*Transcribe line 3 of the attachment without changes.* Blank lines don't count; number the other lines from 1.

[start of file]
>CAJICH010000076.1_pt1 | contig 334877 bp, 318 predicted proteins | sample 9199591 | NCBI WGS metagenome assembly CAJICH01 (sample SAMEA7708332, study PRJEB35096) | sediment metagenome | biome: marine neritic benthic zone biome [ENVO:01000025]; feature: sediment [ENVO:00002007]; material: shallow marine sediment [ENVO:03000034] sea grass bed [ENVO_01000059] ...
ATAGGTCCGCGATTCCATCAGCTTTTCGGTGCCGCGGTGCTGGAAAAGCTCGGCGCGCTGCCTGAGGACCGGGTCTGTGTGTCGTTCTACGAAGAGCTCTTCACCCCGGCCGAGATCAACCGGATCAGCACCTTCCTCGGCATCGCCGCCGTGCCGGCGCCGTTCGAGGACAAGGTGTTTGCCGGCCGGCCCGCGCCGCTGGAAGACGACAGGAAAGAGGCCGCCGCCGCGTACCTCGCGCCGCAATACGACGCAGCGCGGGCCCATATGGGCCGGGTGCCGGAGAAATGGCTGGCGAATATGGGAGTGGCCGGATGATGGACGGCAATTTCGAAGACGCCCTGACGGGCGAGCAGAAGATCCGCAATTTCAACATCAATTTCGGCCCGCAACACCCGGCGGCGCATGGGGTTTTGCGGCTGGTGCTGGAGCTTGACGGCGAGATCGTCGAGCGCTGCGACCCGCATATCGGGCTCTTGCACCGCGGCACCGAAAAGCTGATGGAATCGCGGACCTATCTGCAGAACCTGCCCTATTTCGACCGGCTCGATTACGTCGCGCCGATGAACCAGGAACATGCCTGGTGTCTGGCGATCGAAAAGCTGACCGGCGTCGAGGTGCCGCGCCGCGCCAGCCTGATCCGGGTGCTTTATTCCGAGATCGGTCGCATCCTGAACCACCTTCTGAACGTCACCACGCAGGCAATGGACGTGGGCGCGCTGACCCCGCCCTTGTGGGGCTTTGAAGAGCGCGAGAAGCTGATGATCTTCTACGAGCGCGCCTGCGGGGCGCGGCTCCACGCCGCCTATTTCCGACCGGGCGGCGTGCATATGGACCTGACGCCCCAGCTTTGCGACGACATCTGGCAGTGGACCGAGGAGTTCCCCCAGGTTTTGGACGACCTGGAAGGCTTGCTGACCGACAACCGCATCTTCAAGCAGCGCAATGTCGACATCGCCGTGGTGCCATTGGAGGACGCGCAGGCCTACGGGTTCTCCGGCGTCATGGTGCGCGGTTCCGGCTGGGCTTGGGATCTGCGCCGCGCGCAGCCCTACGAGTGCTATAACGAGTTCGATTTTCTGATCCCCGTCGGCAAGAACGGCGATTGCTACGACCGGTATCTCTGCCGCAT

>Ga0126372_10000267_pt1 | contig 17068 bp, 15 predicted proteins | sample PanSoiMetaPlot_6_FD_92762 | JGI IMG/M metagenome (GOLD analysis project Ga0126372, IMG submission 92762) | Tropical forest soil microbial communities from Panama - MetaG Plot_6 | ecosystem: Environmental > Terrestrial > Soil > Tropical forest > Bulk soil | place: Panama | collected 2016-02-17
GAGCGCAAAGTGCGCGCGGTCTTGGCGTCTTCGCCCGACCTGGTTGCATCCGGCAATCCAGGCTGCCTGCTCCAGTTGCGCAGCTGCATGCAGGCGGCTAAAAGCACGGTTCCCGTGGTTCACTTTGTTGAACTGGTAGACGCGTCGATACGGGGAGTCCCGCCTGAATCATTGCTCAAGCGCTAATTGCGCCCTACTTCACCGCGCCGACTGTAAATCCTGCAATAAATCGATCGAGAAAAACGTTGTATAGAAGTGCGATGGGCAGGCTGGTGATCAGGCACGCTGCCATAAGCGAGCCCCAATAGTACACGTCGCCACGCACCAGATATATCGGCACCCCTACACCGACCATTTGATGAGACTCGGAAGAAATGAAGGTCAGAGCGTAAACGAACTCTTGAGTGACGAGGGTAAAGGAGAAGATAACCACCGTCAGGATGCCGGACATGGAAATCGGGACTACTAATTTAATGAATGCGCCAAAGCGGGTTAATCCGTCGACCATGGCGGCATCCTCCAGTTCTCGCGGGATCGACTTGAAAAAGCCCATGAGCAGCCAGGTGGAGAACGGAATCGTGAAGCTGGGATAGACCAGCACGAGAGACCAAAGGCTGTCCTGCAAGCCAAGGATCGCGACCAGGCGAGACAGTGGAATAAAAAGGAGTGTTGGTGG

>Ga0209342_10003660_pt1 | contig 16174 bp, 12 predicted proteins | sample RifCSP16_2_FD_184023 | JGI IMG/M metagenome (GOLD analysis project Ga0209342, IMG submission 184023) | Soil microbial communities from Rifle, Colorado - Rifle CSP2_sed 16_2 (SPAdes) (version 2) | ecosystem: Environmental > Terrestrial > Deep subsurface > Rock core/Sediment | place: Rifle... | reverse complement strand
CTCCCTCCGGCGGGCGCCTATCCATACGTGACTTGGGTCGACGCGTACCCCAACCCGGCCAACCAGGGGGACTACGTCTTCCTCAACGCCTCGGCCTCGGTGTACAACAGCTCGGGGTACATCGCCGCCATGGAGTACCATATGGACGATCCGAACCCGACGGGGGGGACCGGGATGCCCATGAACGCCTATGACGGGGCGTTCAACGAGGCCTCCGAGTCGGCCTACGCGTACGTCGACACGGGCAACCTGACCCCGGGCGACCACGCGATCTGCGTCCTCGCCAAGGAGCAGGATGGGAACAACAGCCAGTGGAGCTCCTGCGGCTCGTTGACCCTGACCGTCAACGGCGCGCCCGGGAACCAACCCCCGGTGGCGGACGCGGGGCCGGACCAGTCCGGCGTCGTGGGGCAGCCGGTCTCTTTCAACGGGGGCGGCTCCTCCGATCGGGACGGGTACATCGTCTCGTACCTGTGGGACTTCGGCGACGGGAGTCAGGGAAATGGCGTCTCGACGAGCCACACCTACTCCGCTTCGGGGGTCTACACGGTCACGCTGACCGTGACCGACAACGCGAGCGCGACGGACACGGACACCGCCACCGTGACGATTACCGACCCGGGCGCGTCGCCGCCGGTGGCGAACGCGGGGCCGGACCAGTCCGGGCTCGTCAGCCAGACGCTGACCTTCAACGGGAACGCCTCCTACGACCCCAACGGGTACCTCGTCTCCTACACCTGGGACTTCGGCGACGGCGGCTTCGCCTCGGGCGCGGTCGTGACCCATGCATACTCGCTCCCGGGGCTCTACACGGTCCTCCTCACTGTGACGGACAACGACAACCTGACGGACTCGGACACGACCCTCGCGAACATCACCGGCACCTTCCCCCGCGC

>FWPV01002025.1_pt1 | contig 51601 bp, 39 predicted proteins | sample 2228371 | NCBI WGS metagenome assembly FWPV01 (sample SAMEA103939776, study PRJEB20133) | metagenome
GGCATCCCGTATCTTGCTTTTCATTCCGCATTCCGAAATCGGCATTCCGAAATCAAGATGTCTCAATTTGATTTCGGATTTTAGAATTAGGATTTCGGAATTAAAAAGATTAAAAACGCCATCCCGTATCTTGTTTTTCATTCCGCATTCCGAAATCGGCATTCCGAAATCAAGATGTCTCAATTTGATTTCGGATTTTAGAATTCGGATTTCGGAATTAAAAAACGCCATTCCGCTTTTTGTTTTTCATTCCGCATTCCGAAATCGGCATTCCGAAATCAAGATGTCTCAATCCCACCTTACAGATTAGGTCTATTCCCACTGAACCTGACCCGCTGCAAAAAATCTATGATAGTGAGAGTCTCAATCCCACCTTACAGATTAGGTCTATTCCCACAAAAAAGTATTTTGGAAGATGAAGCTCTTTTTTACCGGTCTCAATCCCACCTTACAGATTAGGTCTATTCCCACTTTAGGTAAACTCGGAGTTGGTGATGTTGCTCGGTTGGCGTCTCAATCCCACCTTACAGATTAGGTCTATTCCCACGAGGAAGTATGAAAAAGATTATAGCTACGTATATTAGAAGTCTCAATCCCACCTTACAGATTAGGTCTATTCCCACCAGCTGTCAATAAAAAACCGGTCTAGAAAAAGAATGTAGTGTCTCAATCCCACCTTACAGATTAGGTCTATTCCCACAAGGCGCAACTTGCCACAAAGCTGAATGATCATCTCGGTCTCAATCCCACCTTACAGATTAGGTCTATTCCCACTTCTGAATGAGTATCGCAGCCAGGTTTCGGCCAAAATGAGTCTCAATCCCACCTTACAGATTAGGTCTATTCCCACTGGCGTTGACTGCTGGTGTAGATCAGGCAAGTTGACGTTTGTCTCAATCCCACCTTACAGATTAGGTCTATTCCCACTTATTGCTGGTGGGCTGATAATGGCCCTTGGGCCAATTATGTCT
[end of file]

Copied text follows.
>Ga0126372_10000267_pt1 | contig 17068 bp, 15 predicted proteins | sample PanSoiMetaPlot_6_FD_92762 | JGI IMG/M metagenome (GOLD analysis project Ga0126372, IMG submission 92762) | Tropical forest soil microbial communities from Panama - MetaG Plot_6 | ecosystem: Environmental > Terrestrial > Soil > Tropical forest > Bulk soil | place: Panama | collected 2016-02-17